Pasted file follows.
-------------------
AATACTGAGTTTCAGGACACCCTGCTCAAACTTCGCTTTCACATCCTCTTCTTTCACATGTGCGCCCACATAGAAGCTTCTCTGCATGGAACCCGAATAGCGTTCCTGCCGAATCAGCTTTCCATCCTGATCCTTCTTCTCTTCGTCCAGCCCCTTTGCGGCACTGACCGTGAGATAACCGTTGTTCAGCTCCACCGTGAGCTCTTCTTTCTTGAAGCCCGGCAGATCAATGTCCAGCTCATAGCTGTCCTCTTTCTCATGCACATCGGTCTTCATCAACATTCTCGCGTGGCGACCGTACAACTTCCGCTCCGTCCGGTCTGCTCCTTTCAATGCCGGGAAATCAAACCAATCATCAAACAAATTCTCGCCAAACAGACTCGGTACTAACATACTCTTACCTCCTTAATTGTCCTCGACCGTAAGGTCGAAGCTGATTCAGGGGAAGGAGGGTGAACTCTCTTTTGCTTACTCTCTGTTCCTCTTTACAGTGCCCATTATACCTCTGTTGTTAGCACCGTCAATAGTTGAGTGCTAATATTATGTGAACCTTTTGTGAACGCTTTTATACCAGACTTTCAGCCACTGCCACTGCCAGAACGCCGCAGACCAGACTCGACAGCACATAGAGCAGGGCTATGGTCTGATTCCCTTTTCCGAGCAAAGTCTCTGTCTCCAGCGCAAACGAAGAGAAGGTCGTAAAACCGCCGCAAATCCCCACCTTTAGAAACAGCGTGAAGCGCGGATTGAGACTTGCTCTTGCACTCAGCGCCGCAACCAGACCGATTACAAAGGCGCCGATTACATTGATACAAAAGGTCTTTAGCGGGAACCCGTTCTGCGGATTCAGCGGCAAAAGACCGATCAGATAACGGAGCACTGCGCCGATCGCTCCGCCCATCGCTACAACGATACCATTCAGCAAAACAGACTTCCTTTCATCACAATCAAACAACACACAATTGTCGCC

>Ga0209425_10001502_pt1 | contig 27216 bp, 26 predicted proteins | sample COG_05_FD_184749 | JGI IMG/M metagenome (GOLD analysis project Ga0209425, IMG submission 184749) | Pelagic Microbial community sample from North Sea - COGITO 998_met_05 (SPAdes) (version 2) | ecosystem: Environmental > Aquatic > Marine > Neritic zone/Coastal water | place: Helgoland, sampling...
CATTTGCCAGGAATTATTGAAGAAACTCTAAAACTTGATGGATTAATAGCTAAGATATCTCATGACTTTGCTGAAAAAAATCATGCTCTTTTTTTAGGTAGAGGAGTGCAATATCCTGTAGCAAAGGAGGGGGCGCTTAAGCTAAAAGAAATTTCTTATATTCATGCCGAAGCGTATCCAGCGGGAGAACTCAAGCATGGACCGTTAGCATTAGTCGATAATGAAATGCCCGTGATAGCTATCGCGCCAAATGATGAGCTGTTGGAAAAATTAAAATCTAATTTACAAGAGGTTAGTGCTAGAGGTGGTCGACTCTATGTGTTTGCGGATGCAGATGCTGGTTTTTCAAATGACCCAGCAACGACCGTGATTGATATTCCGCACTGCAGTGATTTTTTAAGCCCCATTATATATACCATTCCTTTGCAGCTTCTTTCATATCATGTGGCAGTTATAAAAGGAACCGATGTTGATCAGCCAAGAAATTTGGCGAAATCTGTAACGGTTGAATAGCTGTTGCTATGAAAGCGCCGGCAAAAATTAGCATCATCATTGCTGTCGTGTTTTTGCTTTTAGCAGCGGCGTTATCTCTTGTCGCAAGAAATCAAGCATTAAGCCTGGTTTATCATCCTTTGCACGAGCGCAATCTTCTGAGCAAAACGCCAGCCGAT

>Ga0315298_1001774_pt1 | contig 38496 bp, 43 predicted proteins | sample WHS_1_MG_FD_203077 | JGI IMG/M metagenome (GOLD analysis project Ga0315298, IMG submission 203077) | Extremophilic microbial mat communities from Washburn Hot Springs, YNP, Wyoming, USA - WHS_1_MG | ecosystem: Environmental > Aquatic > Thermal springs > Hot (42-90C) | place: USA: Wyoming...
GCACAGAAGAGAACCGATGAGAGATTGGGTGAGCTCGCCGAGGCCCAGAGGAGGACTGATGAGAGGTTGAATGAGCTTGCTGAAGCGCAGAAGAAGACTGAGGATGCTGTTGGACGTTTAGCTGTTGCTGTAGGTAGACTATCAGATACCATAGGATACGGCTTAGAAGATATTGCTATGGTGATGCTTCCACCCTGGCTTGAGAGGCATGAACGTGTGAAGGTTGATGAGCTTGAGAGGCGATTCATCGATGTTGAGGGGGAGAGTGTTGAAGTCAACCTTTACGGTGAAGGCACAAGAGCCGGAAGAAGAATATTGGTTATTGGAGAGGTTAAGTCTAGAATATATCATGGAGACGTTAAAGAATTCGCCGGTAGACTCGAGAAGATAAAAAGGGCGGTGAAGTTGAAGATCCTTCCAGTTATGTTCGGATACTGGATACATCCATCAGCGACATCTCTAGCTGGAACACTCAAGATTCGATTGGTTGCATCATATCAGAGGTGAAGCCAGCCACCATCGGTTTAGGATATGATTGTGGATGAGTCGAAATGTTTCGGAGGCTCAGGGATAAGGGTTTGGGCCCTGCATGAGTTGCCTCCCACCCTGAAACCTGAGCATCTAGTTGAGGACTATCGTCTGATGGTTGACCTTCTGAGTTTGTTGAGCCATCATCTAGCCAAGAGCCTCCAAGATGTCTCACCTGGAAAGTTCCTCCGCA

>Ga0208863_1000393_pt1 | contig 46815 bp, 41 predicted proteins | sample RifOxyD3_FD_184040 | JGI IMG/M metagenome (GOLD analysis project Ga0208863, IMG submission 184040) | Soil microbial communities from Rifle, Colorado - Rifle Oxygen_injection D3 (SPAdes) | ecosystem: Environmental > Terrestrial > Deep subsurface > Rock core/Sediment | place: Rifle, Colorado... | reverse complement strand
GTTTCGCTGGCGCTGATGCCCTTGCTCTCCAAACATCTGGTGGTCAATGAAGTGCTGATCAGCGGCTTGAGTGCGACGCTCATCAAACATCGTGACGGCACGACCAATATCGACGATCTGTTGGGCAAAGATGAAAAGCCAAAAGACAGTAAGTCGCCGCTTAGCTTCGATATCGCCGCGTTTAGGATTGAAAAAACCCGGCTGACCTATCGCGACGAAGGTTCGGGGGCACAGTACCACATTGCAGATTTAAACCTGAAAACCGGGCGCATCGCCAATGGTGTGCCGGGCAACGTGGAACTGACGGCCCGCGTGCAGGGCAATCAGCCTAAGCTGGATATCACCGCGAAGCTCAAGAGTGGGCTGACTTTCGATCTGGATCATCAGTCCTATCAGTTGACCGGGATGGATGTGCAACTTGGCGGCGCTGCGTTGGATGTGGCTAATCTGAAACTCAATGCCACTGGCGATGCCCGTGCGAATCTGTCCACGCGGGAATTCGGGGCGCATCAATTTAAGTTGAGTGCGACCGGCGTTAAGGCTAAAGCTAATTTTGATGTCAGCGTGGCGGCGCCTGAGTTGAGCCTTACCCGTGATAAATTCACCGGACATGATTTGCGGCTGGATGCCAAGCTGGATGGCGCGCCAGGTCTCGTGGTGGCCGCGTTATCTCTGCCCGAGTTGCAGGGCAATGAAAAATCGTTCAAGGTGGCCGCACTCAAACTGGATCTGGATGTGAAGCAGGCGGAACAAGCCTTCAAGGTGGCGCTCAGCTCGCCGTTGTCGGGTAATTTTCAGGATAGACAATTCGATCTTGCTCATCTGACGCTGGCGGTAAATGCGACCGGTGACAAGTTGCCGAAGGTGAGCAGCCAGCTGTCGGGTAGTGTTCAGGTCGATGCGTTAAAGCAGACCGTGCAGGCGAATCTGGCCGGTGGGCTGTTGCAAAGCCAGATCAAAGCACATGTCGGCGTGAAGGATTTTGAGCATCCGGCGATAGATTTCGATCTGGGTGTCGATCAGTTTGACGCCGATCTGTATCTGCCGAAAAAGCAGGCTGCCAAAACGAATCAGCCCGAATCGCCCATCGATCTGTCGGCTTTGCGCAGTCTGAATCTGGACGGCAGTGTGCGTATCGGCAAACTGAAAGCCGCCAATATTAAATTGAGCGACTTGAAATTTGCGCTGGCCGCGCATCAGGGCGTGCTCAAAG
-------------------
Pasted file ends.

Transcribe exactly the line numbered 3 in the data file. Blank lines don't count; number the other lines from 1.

CATTTGCCAGGAATTATTGAAGAAACTCTAAAACTTGATGGATTAATAGCTAAGATATCTCATGACTTTGCTGAAAAAAATCATGCTCTTTTTTTAGGTAGAGGAGTGCAATATCCTGTAGCAAAGGAGGGGGCGCTTAAGCTAAAAGAAATTTCTTATATTCATGCCGAAGCGTATCCAGCGGGAGAACTCAAGCATGGACCGTTAGCATTAGTCGATAATGAAATGCCCGTGATAGCTATCGCGCCAAATGATGAGCTGTTGGAAAAATTAAAATCTAATTTACAAGAGGTTAGTGCTAGAGGTGGTCGACTCTATGTGTTTGCGGATGCAGATGCTGGTTTTTCAAATGACCCAGCAACGACCGTGATTGATATTCCGCACTGCAGTGATTTTTTAAGCCCCATTATATATACCATTCCTTTGCAGCTTCTTTCATATCATGTGGCAGTTATAAAAGGAACCGATGTTGATCAGCCAAGAAATTTGGCGAAATCTGTAACGGTTGAATAGCTGTTGCTATGAAAGCGCCGGCAAAAATTAGCATCATCATTGCTGTCGTGTTTTTGCTTTTAGCAGCGGCGTTATCTCTTGTCGCAAGAAATCAAGCATTAAGCCTGGTTTATCATCCTTTGCACGAGCGCAATCTTCTGAGCAAAACGCCAGCCGAT